How Europeans Discovered the Aboriginal Boomerang
From William Dampier in 1688 - to Phillip Parker King in 1818.
The extraordinary English explorer and adventurer William Dampier was the first European to leave us a written description of the boomerang used by Australian Aborigines. On his grand voyage of 1688 he explored parts of the west coast of Australia, then known as New Holland. Observing the Aborigines on several occasions, Dampier reported on their appearance and some of their tools. The boomerang was ‘made of wood and rudely shaped somewhat like a cutlass.’
Exactly one hundred years later, in 1788, an English settlement, soon to be known as Sydney, was established on the east coast of New Holland. In that year, and throughout the following decade, many hundreds of Europeans eagerly observed Aborigines of the region. Not a single boomerang was spotted. However, when the boomerang was eventually discovered further inland, it provoked an enthusiastic reception in both Australia and beyond.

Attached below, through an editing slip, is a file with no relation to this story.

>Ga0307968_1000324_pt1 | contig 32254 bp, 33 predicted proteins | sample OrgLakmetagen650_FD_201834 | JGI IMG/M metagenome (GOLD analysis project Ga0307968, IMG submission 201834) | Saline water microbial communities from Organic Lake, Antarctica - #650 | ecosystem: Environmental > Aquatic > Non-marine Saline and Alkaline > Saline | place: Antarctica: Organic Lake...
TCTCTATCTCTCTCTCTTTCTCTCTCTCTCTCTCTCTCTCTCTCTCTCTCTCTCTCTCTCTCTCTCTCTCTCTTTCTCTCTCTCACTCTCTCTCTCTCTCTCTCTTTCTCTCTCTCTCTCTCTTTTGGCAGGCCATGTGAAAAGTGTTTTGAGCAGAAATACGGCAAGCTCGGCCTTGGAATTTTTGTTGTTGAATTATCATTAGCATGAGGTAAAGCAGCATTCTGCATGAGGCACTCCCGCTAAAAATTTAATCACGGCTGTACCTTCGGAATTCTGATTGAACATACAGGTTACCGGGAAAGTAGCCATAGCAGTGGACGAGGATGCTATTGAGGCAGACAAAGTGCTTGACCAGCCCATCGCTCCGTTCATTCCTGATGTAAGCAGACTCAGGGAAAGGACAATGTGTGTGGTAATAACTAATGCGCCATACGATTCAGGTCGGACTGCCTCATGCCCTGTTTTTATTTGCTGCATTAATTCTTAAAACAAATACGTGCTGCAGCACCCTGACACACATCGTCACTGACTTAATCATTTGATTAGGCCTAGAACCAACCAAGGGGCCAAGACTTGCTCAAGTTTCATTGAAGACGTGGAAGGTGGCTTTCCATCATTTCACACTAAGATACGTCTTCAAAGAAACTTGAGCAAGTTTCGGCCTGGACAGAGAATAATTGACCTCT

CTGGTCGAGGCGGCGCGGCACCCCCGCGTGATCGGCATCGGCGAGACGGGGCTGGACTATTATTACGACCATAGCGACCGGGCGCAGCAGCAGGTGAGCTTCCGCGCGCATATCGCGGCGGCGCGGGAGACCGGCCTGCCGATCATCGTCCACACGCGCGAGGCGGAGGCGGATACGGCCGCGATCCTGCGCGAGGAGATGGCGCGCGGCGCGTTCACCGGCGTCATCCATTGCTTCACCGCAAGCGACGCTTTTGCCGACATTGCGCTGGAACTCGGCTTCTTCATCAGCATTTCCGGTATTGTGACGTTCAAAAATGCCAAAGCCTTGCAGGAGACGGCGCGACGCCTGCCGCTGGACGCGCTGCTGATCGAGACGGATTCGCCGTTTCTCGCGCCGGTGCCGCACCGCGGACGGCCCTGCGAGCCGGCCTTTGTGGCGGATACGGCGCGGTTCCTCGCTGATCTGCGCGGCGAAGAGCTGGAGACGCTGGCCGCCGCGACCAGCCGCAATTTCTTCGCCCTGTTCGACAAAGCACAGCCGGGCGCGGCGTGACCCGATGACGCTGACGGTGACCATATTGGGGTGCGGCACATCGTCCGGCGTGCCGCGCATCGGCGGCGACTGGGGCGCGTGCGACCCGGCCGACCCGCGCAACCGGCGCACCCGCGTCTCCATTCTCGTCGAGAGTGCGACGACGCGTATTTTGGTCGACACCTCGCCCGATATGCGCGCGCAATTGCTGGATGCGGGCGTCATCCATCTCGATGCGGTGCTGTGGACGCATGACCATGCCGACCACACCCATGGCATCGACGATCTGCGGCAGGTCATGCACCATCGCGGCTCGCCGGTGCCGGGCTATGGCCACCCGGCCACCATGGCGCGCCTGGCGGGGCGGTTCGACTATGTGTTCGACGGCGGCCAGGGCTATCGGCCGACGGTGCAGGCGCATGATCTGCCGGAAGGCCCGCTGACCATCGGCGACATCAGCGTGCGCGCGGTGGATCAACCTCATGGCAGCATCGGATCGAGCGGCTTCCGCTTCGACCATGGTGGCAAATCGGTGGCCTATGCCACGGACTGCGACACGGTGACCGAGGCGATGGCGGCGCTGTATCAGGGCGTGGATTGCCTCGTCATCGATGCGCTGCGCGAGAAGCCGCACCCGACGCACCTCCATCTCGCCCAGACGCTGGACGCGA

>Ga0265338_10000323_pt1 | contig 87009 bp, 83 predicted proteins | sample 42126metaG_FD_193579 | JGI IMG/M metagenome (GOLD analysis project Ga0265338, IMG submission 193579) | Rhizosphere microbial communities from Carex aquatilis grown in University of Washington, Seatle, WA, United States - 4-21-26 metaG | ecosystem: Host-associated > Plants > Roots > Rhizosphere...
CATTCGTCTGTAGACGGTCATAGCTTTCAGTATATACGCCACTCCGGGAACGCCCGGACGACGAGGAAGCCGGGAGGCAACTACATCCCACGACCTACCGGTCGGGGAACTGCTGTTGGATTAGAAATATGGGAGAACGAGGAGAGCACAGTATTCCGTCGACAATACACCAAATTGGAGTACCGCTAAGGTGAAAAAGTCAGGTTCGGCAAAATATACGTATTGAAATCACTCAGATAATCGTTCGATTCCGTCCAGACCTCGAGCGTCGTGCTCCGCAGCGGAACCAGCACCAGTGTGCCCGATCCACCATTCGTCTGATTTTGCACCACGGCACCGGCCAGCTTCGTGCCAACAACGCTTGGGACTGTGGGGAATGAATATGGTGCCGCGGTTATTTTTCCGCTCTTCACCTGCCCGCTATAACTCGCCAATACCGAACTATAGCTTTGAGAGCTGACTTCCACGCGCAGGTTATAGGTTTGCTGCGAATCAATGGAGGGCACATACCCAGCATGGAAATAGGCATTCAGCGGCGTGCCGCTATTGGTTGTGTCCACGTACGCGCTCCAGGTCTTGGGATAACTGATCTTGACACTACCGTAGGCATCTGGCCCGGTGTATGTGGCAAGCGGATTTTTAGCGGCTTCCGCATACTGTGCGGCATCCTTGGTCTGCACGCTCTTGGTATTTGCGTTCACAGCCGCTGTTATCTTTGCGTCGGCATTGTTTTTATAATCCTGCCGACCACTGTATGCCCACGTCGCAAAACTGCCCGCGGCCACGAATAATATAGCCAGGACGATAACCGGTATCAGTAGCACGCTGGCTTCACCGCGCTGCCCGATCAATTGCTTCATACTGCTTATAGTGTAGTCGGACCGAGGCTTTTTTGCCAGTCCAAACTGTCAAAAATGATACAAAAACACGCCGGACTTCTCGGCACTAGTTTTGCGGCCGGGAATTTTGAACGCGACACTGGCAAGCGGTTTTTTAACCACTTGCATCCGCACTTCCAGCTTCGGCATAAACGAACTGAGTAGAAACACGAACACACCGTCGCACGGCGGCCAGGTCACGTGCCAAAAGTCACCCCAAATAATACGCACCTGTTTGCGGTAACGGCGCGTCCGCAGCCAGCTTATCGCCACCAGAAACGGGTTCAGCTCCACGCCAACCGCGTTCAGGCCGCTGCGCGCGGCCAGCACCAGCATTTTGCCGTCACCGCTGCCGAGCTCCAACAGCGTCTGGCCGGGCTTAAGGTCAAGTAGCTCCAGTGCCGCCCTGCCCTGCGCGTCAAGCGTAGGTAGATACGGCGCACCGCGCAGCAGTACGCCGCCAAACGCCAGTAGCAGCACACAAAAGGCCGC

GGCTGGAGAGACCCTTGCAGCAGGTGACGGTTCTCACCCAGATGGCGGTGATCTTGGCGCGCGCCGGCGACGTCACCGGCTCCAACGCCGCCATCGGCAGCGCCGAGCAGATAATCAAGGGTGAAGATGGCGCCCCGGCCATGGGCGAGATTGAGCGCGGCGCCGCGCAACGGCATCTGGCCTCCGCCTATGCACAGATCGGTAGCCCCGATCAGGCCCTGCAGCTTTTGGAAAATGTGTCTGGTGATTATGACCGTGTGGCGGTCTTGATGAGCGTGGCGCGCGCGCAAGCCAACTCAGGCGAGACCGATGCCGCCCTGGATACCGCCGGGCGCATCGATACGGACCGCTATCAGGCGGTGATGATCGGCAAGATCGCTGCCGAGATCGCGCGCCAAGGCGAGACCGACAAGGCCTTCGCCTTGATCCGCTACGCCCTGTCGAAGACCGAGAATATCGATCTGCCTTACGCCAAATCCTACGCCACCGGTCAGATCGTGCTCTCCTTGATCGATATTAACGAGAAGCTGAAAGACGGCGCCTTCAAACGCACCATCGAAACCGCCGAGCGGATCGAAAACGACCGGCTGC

Clearly it was the boomerang's ability to return that aroused such interest in the colonists. Returning boomerangs were embraced as a toy in Australia, and interestingly, even more so in America and Europe. ‘Walking sticks and umbrellas have gone out of fashion; and even in this rainy season no man carries anything but a boomerang’ - reported Dublin University Magazine in 1838.
The public and some scientists marvelled patronisingly: ‘How could the improbable idea of making such an extraordinary implement have occurred to the Aborigines?’ Ironically, the remarkable returning habit, which so impressed the white public, was actually a hindrance for the Aboriginal hunter. The boomerang was designed and used for purposes where the returning was neither needed nor wanted. ‘It is used by the natives with success in killing the kangaroo’ observed accomplished marine explorer Phillip Parker King in 1818.
Dr Stan Florek , Database Manager